The telco spent around $10 billion to acquire Yahoo and AOL, merging them under the Oath operating division. But the internet-media business isn’t performing as well as Verizon originally expected — and on Tuesday, Verizon said it expects to record a non-cash goodwill impairment charge of approximately $4.6 billion (pre-tax) in the fourth quarter of 2018.
That write-down represents the elimination of nearly the entire goodwill balance of $4.8 billion that Verizon was carrying on its balance sheet for the Oath acquisitions. In accounting, goodwill reflects the value of intangible assets of an acquired entity.
“Verizon’s Media business, branded Oath, has experienced increased competitive and market pressures throughout 2018 that have resulted in lower than expected revenues and earnings,” the company said in an SEC filing. “These pressures are expected to continue and have resulted in a loss of market positioning to our competitors in the digital advertising business.”
Oath also has “achieved lower-than-expected benefits from the integration of the Yahoo Inc. and AOL Inc. businesses,” Verizon said.
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The Oath strategy was engineered under a previous leadership regime, including Verizon CEO Lowell McAdam, former AOL CEO Tim Armstrong and Marni Walden, EVP and president of global media. McAdam is retiring, Armstrong exited Oath this fall and Walden stepped down at the end of 2017.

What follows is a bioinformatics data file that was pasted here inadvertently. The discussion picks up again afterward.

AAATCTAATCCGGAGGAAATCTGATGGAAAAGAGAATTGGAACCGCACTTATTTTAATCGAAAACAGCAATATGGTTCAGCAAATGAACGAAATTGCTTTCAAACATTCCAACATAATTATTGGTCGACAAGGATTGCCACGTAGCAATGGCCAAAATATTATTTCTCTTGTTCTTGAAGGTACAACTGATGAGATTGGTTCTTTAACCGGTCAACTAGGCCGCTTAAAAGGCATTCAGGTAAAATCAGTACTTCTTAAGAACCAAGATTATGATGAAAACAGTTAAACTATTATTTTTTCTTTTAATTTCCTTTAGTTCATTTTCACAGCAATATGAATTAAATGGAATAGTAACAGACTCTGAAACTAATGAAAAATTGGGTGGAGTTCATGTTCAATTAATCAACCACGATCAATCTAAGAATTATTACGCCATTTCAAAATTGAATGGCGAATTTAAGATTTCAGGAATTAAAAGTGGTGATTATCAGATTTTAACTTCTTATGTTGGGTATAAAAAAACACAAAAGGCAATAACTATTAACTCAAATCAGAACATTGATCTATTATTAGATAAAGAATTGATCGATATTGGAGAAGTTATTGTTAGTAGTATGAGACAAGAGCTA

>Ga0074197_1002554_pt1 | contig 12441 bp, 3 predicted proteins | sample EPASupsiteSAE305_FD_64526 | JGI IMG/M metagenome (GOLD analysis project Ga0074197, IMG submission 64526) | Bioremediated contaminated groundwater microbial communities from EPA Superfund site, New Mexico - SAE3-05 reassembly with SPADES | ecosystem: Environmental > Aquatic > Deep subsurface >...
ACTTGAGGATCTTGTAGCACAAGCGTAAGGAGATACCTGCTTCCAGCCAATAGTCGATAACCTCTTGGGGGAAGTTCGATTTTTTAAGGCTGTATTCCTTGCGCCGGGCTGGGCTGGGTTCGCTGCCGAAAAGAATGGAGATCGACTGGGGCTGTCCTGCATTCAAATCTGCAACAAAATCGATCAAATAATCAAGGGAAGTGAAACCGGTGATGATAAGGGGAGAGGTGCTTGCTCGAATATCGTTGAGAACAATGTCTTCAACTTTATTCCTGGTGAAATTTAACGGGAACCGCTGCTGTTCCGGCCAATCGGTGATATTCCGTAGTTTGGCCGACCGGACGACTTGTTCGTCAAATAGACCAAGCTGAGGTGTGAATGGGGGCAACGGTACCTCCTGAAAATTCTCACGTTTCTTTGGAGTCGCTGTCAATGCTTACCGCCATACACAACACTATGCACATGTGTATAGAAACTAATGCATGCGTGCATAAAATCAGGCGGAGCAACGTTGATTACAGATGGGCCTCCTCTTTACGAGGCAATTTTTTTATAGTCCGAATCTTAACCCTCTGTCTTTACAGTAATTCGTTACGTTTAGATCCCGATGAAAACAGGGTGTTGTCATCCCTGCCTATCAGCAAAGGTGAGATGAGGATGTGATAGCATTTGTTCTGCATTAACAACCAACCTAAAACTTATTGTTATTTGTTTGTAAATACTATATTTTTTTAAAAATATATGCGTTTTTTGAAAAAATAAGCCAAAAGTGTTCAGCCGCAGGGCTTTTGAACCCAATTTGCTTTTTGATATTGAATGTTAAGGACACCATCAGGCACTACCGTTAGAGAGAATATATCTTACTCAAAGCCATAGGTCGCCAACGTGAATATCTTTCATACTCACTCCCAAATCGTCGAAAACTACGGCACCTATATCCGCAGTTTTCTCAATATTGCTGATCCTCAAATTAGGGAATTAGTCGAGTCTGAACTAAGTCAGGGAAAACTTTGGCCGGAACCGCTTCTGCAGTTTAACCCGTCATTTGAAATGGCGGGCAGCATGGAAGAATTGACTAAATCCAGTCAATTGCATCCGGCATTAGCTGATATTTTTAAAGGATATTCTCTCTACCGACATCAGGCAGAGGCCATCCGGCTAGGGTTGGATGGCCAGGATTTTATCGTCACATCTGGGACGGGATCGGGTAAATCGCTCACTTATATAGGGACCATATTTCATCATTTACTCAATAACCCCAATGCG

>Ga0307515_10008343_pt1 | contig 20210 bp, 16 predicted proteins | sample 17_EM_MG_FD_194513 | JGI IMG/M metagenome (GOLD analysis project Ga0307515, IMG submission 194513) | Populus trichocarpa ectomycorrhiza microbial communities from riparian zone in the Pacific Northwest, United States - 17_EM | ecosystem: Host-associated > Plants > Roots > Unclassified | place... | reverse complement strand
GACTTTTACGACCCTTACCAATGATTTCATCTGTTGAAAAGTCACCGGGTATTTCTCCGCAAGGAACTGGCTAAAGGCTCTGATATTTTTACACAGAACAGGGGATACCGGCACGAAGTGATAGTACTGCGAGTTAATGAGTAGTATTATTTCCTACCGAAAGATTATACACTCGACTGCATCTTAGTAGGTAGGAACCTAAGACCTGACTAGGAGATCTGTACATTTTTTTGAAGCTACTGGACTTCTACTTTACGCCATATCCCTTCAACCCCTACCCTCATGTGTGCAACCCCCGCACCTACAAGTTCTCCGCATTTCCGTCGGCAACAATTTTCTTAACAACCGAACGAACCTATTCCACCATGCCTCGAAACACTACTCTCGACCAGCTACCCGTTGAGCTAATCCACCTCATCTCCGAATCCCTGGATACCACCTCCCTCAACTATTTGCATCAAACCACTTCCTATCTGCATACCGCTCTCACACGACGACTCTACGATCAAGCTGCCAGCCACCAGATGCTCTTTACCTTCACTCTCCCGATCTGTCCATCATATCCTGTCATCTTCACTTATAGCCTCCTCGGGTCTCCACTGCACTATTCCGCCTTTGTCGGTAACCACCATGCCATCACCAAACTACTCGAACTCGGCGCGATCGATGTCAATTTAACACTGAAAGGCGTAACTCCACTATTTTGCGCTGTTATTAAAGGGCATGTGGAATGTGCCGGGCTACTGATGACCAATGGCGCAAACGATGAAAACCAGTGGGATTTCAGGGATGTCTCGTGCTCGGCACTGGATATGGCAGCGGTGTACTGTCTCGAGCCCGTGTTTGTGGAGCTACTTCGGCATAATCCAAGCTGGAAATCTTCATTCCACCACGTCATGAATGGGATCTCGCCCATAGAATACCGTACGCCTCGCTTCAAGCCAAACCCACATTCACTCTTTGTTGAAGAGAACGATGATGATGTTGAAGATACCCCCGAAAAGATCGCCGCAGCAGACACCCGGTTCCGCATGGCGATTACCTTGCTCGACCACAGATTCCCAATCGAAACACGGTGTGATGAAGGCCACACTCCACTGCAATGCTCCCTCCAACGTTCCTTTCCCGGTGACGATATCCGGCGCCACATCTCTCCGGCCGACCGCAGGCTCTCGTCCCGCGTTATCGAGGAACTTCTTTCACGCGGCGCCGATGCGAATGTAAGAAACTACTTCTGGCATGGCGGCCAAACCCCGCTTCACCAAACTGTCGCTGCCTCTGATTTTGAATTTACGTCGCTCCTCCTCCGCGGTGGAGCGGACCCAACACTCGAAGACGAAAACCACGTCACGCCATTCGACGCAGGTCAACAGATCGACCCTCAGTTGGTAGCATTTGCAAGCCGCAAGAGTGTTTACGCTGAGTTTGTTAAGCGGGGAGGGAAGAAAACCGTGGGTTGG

K. Guru Gowrappan (pictured above), formerly an executive at China’s Alibaba Group, took over the reins as Oath CEO effective Oct. 1, reporting to Verizon CEO Hans Vestberg, who stepped into the job in August. In the SEC filing, Verizon said the new leadership team — including Gowrappan and Vestberg — completed a five-year strategic planning review of Oath’s business prospects, which resulted in the downward revision for Oath’s financial projections.
Oath has been losing share in the digital-ad space since 2017, as other players including Amazon have made gains. Last year, Oath represented 4.1% of U.S. digital ad revenue (around $3.6 billion); its market share is projected to decline to 3.3% in 2018 (roughly $3.7 billion), according to research firm eMarketer.
Also in Tuesday’s filing, Verizon said it will take a charge of $1.8 billion-$2.1 billion in the fourth quarter of 2018 for severance costs, after around 10,400 employees accepted the company’s voluntary buyout offer initiated in September. Nearly half of those employees will exit in December, with rest to leave by June 2019.
In addition, Verizon disclosed that it expects to complete a reorganization of “legal entities associated with its wireless business” in December 2018. That will result in a one-time deferred tax benefit of around $2.1 billion in Q4 of 2018, the telco said.